Five years of archival research by an RFE/RL correspondent in Bulgaria has resulted in a documentary film that sheds light on the forced assimilation of ethnic Turks in the 1980s. Reporter Tatiana Vaksberg found documents showing that the assimilations were ordered at the highest levels. Most Bulgarians will see the evidence for the first time tonight when the film airs on national television.
Prague, 9 January 2001 (RFE/RL) -- A documentary film that airs on Bulgarian television tonight is sparking a national debate over a campaign of ethnic cleansing against the country's Turkish minority that was ordered by the communist leadership in the 1980s.
The film, based on five years of research by RFE/RL Sofia correspondent Tatiana Vaksberg, raises questions about why those who ordered the forced assimilation of some one million Turks were never brought to justice.
Bulgarian judicial authorities say the lack of any documents clearly ordering the assimilations has prevented them from convicting anyone.
But RFE/RL's Vaksberg says prosecutors never conducted an extensive search of state archives, the files of the Interior Ministry or the Bulgarian Communist Party.
Vaksberg searched the archives and discovered exactly the kind of documents that the courts have said are necessary for convictions.
One document from the Interior Ministry archives shows that former Interior Minister Dimitar Stoyanov ordered a campaign in December 1984 to force ethnic Turks in Bulgaria to adopt Slavic names. The document reveals Stoyanov instructed senior security officers "to start renaming all Bulgarian citizens of Turkish origin in all districts where such populations exist."
A Politburo meeting had preceded Stoyanov's order. But a record of that meeting could not be found in the archives of the former Communist Party, which has since renamed itself the Bulgarian Socialist Party.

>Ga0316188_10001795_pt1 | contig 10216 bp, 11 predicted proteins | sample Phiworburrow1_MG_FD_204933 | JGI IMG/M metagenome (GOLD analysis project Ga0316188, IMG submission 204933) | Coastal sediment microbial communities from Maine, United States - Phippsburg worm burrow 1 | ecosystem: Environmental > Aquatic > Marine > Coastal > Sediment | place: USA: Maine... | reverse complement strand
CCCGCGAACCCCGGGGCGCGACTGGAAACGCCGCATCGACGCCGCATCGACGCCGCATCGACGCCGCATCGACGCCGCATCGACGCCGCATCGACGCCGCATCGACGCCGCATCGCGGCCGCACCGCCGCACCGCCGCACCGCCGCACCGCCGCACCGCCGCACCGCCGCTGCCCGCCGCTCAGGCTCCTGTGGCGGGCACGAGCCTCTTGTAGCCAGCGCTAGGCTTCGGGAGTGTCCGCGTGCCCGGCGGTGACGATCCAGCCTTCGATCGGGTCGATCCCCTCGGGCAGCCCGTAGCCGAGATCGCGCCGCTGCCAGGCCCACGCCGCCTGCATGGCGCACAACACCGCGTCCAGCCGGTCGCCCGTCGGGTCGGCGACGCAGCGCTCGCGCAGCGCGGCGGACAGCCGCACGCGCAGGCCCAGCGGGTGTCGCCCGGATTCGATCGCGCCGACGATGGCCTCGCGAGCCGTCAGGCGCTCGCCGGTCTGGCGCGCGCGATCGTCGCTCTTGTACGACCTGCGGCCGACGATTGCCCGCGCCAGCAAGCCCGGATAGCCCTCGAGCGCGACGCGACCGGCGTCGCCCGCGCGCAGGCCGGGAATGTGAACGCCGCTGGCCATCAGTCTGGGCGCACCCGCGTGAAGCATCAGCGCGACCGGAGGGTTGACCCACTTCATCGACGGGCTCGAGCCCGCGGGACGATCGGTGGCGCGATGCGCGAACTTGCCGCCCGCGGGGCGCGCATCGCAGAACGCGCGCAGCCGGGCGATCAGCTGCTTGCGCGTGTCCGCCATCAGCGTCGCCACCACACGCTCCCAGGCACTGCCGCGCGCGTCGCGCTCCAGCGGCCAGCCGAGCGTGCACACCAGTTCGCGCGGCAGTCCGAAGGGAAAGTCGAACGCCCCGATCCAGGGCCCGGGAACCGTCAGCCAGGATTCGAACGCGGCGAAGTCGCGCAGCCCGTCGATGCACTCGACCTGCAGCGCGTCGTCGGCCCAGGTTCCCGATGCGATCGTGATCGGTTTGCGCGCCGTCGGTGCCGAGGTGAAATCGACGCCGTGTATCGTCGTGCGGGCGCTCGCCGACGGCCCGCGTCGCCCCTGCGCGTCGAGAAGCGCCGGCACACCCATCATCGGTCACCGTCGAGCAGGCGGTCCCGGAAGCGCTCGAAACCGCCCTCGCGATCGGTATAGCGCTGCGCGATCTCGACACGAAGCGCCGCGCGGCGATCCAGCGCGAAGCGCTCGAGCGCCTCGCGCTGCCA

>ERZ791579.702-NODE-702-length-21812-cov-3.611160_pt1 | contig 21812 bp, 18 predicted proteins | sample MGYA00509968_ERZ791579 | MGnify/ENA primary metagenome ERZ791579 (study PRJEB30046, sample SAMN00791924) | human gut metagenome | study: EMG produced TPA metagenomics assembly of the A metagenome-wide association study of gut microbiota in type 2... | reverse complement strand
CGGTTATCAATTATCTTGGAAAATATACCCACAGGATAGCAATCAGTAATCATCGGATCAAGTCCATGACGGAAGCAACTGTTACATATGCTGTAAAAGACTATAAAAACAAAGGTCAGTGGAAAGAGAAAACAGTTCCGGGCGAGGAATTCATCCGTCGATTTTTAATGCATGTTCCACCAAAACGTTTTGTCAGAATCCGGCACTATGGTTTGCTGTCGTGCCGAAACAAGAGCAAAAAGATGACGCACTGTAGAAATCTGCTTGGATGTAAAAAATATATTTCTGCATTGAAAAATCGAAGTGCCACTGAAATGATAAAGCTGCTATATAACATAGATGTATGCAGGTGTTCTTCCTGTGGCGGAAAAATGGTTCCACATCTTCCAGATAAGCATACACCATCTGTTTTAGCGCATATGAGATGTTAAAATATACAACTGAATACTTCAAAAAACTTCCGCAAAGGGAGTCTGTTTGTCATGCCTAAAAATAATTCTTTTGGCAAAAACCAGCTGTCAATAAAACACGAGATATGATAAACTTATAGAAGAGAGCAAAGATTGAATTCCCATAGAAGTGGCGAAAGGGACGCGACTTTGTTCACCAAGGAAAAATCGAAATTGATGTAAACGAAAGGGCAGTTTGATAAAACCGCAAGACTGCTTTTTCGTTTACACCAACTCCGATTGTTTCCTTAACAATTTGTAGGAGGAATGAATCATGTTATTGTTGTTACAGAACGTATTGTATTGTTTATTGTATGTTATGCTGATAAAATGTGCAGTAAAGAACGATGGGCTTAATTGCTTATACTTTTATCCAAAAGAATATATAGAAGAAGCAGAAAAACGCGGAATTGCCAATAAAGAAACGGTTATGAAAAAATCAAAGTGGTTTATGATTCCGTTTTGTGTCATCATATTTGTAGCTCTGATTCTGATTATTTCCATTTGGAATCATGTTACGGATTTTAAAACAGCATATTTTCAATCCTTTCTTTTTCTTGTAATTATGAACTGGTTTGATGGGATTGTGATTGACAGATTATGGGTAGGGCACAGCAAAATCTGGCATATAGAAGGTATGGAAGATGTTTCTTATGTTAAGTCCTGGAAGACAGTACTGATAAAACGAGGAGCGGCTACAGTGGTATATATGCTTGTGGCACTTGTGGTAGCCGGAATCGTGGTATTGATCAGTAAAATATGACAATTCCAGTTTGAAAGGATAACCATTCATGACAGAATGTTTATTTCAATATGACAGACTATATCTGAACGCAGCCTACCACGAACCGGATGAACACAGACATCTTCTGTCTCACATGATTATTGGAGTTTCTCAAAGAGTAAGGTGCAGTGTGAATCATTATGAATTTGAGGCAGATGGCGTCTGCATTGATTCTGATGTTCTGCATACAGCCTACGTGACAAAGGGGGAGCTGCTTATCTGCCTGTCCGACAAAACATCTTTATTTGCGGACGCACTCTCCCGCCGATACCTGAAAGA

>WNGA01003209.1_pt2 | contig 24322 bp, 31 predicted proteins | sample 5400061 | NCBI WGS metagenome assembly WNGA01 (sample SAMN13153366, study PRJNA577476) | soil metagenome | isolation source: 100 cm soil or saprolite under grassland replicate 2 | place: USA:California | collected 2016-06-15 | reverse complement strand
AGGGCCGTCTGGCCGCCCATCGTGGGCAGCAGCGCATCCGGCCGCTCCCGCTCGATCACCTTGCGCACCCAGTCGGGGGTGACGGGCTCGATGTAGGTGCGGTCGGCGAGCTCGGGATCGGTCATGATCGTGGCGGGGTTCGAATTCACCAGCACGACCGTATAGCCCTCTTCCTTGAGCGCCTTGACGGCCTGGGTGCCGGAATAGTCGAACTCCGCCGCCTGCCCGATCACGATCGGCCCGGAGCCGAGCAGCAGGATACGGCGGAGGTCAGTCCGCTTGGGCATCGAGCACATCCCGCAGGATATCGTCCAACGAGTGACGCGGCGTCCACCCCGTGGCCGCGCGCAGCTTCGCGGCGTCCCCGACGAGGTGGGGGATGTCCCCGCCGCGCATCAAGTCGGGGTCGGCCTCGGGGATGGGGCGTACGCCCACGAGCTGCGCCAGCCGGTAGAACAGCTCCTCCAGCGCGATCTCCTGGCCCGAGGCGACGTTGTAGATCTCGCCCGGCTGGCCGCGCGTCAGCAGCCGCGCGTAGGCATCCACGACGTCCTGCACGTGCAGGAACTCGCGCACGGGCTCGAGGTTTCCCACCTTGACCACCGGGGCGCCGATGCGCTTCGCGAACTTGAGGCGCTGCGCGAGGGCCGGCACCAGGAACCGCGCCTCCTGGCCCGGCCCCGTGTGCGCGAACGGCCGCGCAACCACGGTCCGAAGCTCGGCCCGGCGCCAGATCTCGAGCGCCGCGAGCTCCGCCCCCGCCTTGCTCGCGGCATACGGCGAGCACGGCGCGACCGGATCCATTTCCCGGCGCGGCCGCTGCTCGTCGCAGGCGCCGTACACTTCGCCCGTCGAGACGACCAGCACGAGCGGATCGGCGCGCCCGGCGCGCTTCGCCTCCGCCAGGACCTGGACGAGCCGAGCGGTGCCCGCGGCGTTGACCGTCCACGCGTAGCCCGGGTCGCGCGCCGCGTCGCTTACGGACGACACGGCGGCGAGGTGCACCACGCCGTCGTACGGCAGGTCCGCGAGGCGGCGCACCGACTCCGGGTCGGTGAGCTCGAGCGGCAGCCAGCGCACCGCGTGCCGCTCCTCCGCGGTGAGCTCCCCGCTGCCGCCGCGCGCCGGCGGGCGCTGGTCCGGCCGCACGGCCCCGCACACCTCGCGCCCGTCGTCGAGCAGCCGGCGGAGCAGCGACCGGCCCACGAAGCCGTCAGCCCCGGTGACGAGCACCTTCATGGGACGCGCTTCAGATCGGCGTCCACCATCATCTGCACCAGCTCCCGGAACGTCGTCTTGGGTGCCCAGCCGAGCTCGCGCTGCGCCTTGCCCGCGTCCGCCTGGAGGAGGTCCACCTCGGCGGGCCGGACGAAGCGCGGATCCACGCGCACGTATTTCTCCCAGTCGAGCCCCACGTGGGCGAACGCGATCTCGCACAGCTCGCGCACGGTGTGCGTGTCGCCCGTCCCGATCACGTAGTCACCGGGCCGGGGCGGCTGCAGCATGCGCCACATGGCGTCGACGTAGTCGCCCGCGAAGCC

Stoyanov, who died last year, served as interior minister under late communist dictator Todor Zhivkov from 1973 until 1988.
A January 1985 document found by Vaksberg shows that Georgi Atanasov, then the secretary of the Central Committee of the Communist Party, also ordered the forced assimilation of ethnic Turks in northern Bulgaria.
Atanasov was prime minister at the time of Zhivkov's ouster in November 1989 and continued in the post until the first post- communist elections in early 1990.
Vaksberg did not find any assimilation orders coming directly from Zhivkov himself, but the document of Zhivkov's interior minister strongly suggests that Zhivkov was behind the campaign -- a position generally accepted by historians.
Vaksberg says Zhivkov's comments at a Politburo meeting in January 1985 show he was pleased with assimilation efforts in the south -- where more than 300,000 ethnic Turks already had been forced to adopt Slavic names.
"If you talk about an order, Interior Minister Dimitar Stoyanov is the person with the highest position. But I found also a document on Todor Zhivkov 18 January 1985. This is not an order, but he was very happy about the process in the south of Bulgaria. I think the idea for this crime was a Todor Zhivkov and Dimitar Stoyanov idea -- both of them."